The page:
EDIT: It's not clear from the notation, but in all of the integrals above, the integration variables do not include $x_j.$

$\endgroup$
1
$\begingroup$

It is possible to derive this integral using the expression for the normalization constant of the dirichlet distribution. The key idea is to recast the integral containing the terms not involving $x_j$ by performing a change of variables into an integral which is similar to the one used to derive the normalization constant of the dirichlet distribution.

I will perform an equivalent integration process by using the following density function.

$$p(\mathbf{x}) = \frac{\Gamma(a_0)}{\prod_{i=1}^{K}\Gamma(a_i)} \prod_{j=1}^{K} x_j^{a_j-1} \\ where \quad a_0 = \sum_{i=1}^{K}a_i \\ and \quad \sum_{i=1}^{K}x_i = 1 \\ Also, \quad x_K = 1 - \sum_{i=1}^{K-1}x_i$$

I aim to find the marginal distribution of $p(x_j)$.Now, in order to incorporate the constraint $\sum_{i=1}^{K}x_i = 1$, I make the observation that $\sum_{i=1}^{j-1}x_i + \sum_{l=j+1}^{K}x_l = 1 - x_j$ and derive the limits of integration as shown in the following equation. Additionally, integration is not performed over the variable $x_K$ which is set equal to $1 - \sum_{i=1}^{K-1}x_i$.

$$p(x_j) = x_j^{a_j-1}\int_{0}^{1-\sum_{p=1}^{K-2}x_p}\int_{0}^{1-\sum_{p=1}^{K-3}x_p}\ldots \int_{0}^{1-\sum_{p=1}^{j+1-1}x_p} \int_{0}^{1-x_j-\sum_{p=1}^{j-2}x_p} \ldots \int_{0}^{1-x_j-x_1} \int_{0}^{1-x_j}\frac{\Gamma(a_0)}{\prod_{i=1}^{K}\Gamma(a_i)} \prod_{q=1,\\ q\neq j}^{K} x_q^{a_q-1} dx_1 dx_2 \ldots dx_{j-1} dx_{j+1}\ldots dx_{K-2} dx_{K-1}$$

Now I perform a change of variables to arrive at an integral which is similar to the one used to calculate the normalization constant of the dirichlet distribution. More specifically, I use the new variables as shown below to perform this change of variables.

$$x_1' = \frac{x_1}{1-x_j}, ~~ x_2' = \frac{x_2}{1-x_j},~~\ldots~~,x_{j-1}' = \frac{x_{j-1}}{1-x_j},~~\ldots~~,x_K' = \frac{x_K}{1-x_j}$$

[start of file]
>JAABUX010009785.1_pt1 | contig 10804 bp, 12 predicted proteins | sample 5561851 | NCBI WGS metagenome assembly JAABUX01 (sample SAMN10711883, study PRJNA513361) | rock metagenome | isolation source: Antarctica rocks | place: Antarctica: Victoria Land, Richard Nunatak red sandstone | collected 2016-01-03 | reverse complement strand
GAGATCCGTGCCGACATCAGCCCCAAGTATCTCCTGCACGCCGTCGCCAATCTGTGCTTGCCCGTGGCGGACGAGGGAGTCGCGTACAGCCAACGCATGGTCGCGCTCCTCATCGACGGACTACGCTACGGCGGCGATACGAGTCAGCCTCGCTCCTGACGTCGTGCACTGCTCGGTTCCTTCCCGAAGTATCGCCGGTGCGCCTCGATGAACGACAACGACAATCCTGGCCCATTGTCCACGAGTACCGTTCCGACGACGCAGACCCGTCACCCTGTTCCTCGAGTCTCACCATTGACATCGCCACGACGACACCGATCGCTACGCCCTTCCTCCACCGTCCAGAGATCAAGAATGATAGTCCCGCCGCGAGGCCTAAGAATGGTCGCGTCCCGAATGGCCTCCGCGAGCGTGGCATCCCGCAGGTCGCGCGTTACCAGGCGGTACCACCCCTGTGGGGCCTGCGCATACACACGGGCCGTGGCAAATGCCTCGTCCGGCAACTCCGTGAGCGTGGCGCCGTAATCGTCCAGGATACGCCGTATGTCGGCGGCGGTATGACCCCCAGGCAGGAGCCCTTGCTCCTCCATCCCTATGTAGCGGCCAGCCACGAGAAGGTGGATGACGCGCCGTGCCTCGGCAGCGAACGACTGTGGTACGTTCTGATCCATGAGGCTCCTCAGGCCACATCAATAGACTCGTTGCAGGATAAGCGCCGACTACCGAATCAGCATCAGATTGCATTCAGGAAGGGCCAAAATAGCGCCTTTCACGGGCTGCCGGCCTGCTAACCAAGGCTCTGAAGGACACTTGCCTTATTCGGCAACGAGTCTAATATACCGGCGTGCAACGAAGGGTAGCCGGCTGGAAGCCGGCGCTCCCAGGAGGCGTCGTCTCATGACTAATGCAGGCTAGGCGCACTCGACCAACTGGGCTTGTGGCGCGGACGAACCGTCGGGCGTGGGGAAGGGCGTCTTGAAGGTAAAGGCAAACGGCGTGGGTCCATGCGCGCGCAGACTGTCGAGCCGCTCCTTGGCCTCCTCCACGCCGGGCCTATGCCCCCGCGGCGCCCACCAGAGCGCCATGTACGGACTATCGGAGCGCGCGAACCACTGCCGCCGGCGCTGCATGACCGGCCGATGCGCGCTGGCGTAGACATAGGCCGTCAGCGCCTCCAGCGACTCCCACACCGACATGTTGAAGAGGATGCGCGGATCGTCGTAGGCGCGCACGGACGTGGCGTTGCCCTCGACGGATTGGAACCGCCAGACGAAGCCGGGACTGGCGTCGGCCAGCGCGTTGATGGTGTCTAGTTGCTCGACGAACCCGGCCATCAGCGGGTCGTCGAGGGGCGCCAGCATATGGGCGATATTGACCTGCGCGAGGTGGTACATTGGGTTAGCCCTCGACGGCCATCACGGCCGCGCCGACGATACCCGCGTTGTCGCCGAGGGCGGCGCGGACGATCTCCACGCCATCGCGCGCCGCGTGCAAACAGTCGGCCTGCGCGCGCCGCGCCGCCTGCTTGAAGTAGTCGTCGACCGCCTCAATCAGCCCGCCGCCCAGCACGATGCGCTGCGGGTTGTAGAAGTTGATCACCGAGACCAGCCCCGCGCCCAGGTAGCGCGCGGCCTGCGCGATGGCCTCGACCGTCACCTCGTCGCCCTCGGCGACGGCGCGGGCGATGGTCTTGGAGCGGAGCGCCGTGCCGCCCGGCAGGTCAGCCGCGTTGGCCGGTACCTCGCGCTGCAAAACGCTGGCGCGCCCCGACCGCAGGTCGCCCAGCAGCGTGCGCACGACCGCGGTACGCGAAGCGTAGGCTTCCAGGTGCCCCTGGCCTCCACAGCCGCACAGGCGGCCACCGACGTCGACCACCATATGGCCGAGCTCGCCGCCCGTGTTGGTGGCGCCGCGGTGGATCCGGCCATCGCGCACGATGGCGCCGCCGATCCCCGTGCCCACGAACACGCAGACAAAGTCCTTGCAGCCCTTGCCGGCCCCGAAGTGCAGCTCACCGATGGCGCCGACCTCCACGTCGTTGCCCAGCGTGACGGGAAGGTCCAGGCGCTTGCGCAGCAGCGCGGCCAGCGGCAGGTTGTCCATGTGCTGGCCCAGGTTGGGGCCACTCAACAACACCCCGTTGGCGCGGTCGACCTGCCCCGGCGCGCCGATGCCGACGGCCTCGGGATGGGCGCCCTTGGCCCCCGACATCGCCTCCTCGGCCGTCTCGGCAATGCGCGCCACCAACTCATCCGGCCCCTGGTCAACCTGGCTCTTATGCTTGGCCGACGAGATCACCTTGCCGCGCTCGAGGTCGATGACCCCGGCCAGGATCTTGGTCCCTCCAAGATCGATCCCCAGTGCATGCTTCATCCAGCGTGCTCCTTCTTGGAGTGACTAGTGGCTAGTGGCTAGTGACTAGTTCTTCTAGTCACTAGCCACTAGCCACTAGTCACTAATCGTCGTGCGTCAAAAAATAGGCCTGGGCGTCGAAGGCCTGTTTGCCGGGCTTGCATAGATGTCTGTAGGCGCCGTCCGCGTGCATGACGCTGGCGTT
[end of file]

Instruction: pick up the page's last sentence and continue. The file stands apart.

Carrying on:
The limits of integration for the variable $x_1$ now get modified from $x_1 = \{0, x_j-1\}$ to $x_1' = \{0, 1\}$. For the variable $x_2$, these get transformed from $x_2 = \{0, 1-x_j-x_1\}$ to $x_2' = \{0, 1-x_1'\}$. A similar transformation occurs for the other variables. The resulting variable transformation results in a factor of $(1-x_j)^{K-2}$ as a result of the Jacobian term. This arises due to the presence of $K-2$ differential terms $(dx_i)$ in the integral and the observation that $dx_l=(1 - x_j)dx_l'$. The final integral can be simplified in the following manner.

$$p(x_j) = x_j^{a_j-1} (1-x_j)^{K-2}\int_{0}^{1-\sum_{p=1,p \neq j}^{K-2}x_p'}\int_{0}^{1-\sum_{p=1,p \neq j}^{K-3}x_p'}\ldots \int_{0}^{1-\sum_{p=1,p \neq j}^{j+1-1}x_p'} \int_{0}^{1-\sum_{p=1}^{j-2}x_p'} \ldots \int_{0}^{1-x_1'} \int_{0}^{1}\frac{\Gamma(a_0)}{\prod_{i=1}^{K}\Gamma(a_i)} \prod_{q=1,\\ q\neq j}^{K} {x_q'}^{a_q-1} (1-x_j)^{a_q-1} dx_1' dx_2' \ldots dx_{j-1}' dx_{j+1}'\ldots dx_{K-2}' dx_{K-1}'$$

It can be observed that $\prod_{q=1,\\ q\neq j}^{K}(1-x_j)^{a_q-1} = (1-x_j)^{\sum_{q=1,\\ q\neq j}^{K}a_q-1}=(1-x_j)^{a_0-a_j-(K-1)}$. This term can be taken outside the integration and multiplied with $(1-x_j)^{K-2}$ to yield $(1-x_j)^{a_0-a_j-1}$. The simplified integral is shown as follows.

$$p(x_j) = \frac{\Gamma(a_0)}{\prod_{i=1}^{K}\Gamma(a_i)} x_j^{a_j-1} (1-x_j)^{a_0-a_j-1}\int_{0}^{1-\sum_{p=1,p \neq j}^{K-2}x_p'}\int_{0}^{1-\sum_{p=1,p \neq j}^{K-3}x_p'}\ldots \int_{0}^{1-\sum_{p=1,p \neq j}^{j+1-1}x_p'} \int_{0}^{1-\sum_{p=1}^{j-2}x_p'} \ldots \int_{0}^{1-x_1'} \int_{0}^{1} \prod_{q=1,\\ q\neq j}^{K} {x_q'}^{a_q-1} dx_1' dx_2' \ldots dx_{j-1}' dx_{j+1}'\ldots dx_{K-2}' dx_{K-1}'$$

It can be observed that $\sum_{i=1,i \neq j}^{K}x_i' = \frac{\sum_{i=1,i\neq j}^{K} x_i}{1-x_j} = \frac{1-x_j}{1-x_j} = 1$. Hence, the resulting integral with the new variables is the same as the integral used for calculating the normalization constant of the dirichlet distribution except that the $x_j^{a_j-1}$ term is absent. Hence, the integral simplifies to $\frac{\prod_{i=1,i \neq j}^{K}\Gamma(a_i)}{\Gamma(a_0 - a_j)}$. After cancellation with the original gamma function terms present outside the integral, we obtain the final result shown below.

$$p(x_j) = \frac{\Gamma(a_0)}{\Gamma(a_j)\Gamma(a_0 - a_j)} x_j^{a_j-1} (1-x_j)^{a_0-a_j-1} \\ p(x_j) = \frac{1}{B(a_j, a_0-a_j)} x_j^{a_j-1} (1-x_j)^{a_0-a_j-1} \\ p(x_j) = Beta(x_j;a_j, a_0-a_j)$$

$\endgroup$

Your Answer

By clicking “Post Your Answer”, you agree to our terms of service and acknowledge you have read our privacy policy.

Not the answer you're looking for? Browse other questions tagged or ask your own question.